Insecticide chemical is a powerful greenhouse gas.
The federal government is going to take some significant steps to reduce global warming gases. Carbon dioxide is the main target, but there are other types of greenhouse gases. Lester Graham spoke with one researcher who found a potent greenhouse gas lingers in the atmosphere much longer than previously thought:
January 26, 2009
We hear a lot about carbon dioxide as a greenhouse gas. But there are other chemicals that trap heat and contribute to global warming. One of them is an insecticide used to fumigate termite-infested buildings. It's called Sulfuryl fluoride. That insecticide is four-thousand times better at trapping heat than carbon dioxide. It's been estimated that Sulfuryl flouride hangs around in the atmosphere for five years or so... but new research shows that it lasts a lot longer than that:
Mads Sulbaek Anderson is working with other researchers at the University of California-Irvine published a study in the journal Environmental Science and Technology.
He's with us now... first, how is this termite insecticide used?
"Well, it's used in a number of applications. What the fumigators do is, they basically cover the house in a giant tent. And then you fill up the house with this compound, and over the span of a few days, one or two days, this compound acts like a pesticide- it kills all of these bugs. After that time span, you remove the tent, and make sure that all of this compound evaporates and dissipates."
What did you discover about how long this insecticide actually stays in the atmosphere?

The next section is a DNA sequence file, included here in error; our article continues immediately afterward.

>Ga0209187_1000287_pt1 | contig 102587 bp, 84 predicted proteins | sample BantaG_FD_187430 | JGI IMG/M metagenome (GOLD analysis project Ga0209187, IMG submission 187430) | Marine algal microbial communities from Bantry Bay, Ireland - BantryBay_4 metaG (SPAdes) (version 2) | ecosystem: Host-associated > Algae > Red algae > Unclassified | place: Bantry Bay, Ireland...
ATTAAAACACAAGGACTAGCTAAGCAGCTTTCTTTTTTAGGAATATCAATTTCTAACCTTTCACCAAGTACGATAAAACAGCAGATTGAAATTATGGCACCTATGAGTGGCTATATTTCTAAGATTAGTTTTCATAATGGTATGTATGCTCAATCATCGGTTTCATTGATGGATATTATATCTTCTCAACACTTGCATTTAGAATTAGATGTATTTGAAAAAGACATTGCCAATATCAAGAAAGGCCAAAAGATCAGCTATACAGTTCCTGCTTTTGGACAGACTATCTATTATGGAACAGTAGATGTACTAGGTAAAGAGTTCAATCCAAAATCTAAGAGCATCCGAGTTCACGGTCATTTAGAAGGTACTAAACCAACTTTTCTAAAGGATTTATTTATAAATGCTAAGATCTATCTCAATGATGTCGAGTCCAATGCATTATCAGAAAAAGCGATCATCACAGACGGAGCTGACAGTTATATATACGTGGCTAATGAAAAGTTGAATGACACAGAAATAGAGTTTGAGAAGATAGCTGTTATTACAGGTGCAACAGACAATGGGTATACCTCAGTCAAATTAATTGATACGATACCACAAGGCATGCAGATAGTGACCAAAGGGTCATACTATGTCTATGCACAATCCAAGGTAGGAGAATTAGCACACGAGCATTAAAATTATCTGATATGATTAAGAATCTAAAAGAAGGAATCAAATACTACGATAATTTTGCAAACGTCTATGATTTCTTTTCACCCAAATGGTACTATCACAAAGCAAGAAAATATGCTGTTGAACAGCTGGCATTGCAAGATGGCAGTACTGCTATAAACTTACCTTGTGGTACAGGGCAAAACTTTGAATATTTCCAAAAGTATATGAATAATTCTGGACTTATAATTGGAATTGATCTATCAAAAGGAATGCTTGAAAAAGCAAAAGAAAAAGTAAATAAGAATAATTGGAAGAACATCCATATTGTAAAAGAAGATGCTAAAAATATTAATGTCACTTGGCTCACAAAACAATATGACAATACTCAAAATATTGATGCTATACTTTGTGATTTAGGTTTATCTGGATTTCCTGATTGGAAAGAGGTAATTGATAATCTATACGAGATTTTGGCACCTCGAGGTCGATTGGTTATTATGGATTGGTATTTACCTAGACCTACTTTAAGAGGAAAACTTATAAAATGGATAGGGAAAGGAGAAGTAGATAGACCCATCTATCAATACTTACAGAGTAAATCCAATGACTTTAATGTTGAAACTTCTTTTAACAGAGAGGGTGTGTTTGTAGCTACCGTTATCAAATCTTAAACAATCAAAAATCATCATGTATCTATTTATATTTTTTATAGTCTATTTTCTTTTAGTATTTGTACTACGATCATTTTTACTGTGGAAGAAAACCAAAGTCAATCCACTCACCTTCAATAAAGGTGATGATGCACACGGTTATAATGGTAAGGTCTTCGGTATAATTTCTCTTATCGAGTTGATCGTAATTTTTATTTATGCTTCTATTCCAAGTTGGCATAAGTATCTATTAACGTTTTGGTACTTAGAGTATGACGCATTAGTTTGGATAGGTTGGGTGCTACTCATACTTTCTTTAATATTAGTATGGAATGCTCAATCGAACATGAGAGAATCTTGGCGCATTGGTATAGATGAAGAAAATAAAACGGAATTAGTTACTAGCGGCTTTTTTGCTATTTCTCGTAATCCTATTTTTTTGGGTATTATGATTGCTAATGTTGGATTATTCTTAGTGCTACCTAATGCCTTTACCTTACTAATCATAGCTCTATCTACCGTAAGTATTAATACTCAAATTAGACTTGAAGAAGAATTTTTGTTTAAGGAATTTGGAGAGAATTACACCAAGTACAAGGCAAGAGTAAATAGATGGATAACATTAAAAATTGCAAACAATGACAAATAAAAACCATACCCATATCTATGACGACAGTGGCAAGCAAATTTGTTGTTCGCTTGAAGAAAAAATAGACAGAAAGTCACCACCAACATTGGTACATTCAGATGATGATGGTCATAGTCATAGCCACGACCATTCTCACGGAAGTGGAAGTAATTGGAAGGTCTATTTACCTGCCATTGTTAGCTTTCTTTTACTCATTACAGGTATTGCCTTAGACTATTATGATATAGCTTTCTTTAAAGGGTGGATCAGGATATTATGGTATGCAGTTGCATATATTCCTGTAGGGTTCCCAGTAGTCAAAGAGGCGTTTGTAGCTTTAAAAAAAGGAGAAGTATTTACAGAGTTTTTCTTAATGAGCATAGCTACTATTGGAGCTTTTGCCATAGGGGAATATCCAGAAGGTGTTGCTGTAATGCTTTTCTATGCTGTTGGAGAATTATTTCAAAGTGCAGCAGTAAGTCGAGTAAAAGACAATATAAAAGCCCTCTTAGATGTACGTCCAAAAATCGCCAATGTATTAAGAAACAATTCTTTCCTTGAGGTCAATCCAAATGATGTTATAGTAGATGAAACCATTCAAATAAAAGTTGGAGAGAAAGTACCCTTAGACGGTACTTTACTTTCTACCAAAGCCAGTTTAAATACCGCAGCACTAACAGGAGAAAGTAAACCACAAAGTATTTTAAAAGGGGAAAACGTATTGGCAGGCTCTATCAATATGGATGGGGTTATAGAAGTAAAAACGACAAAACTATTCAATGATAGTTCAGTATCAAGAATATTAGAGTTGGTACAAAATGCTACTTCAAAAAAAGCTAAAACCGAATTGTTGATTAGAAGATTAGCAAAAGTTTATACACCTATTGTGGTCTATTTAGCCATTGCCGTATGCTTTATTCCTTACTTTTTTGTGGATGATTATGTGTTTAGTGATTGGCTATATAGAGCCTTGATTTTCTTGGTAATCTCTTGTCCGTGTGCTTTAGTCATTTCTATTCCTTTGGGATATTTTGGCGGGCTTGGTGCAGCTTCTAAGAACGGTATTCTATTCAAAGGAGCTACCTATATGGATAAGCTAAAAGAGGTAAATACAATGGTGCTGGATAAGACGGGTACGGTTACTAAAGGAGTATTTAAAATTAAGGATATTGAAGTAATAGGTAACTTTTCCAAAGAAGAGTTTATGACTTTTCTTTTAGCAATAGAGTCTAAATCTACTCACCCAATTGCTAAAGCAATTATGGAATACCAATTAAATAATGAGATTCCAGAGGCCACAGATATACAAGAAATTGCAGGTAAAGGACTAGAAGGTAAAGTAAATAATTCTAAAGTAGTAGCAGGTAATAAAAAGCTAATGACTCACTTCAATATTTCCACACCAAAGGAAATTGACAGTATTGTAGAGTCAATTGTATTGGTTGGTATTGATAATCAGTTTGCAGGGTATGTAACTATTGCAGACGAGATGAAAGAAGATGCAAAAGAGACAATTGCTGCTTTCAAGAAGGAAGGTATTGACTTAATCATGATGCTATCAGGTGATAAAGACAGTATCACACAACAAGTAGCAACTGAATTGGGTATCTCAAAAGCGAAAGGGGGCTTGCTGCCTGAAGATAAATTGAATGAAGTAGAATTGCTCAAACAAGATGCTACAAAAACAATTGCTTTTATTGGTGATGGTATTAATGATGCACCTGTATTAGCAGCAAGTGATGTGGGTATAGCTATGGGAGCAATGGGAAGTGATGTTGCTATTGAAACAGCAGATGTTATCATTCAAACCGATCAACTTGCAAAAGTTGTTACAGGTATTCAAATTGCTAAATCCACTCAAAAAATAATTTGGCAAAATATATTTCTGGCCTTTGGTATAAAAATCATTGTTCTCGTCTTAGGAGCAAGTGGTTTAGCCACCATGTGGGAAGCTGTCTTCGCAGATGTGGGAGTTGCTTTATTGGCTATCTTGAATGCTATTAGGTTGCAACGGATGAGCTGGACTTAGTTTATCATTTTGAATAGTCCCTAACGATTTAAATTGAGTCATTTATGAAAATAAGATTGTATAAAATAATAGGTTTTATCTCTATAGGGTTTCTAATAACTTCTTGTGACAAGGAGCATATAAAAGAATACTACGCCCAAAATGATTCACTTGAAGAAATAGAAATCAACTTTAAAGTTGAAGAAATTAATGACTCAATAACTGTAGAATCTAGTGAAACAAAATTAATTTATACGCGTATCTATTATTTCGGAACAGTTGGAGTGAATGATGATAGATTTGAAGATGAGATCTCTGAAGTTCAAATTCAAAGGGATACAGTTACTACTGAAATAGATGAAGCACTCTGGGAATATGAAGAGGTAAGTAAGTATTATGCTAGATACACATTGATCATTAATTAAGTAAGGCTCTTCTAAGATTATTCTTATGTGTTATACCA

"The usual routes by which pollution is removed from the atmosphere has to do with reactions, and there's something called an OH radical, a hydroxyl radical in the atmosphere. That's the usual cleaner of the atmosphere. In this case, this radical didn't react at all with the compound - we couldn't detect anything."
Is this a significant contributor to global warming, or greenhouse gases?
"It's still a question of how much is actually present in the atmosphere right now. But, we know how much is used every year of this compound. And so this compound, right, it's 4,000 times more efficient in trapping the heat compared to carbon dioxide. But of course, there's not much of it out in the atmosphere yet. But it's more a precautionary tale, because other compounds are being phased out for other reasons and so sulfuryl fluoride could take over for those applications, if we don't think twice about this. And it stays around for at least a few decades. So, it's not an enormous problem by itself- we have to focus on the real problem, which of course is due to emissions from burning fossil fuels. But this compound too contributes to the warming of the atmosphere, or could potentially do it."
Mads Sulbaek Anderson is a researcher at the University of California-Irvine. Thank you.
"You are very much welcome."